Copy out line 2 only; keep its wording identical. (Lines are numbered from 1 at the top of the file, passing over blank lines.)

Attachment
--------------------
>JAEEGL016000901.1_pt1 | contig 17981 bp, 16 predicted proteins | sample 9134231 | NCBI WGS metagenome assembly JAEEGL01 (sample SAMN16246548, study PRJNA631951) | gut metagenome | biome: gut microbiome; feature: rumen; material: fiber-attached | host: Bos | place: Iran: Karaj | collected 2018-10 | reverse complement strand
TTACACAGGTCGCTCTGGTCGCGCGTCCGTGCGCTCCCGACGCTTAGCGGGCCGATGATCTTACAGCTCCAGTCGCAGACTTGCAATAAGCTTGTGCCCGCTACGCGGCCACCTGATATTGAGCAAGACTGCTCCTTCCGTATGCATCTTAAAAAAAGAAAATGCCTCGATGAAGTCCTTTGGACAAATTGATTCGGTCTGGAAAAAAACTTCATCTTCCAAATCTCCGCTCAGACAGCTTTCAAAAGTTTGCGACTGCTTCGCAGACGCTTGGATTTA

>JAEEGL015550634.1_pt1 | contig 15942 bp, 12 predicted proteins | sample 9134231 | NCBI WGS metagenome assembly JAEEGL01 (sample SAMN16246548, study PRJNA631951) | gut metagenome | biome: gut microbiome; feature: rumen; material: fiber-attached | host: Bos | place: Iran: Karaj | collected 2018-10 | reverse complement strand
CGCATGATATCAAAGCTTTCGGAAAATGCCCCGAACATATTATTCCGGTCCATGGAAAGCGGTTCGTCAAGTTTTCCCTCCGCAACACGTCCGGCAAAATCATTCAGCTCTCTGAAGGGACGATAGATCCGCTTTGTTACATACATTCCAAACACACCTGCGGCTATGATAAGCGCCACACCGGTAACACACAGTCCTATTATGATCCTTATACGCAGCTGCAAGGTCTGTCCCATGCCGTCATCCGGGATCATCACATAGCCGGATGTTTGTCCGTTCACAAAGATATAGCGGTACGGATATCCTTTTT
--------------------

TTACACAGGTCGCTCTGGTCGCGCGTCCGTGCGCTCCCGACGCTTAGCGGGCCGATGATCTTACAGCTCCAGTCGCAGACTTGCAATAAGCTTGTGCCCGCTACGCGGCCACCTGATATTGAGCAAGACTGCTCCTTCCGTATGCATCTTAAAAAAAGAAAATGCCTCGATGAAGTCCTTTGGACAAATTGATTCGGTCTGGAAAAAAACTTCATCTTCCAAATCTCCGCTCAGACAGCTTTCAAAAGTTTGCGACTGCTTCGCAGACGCTTGGATTTA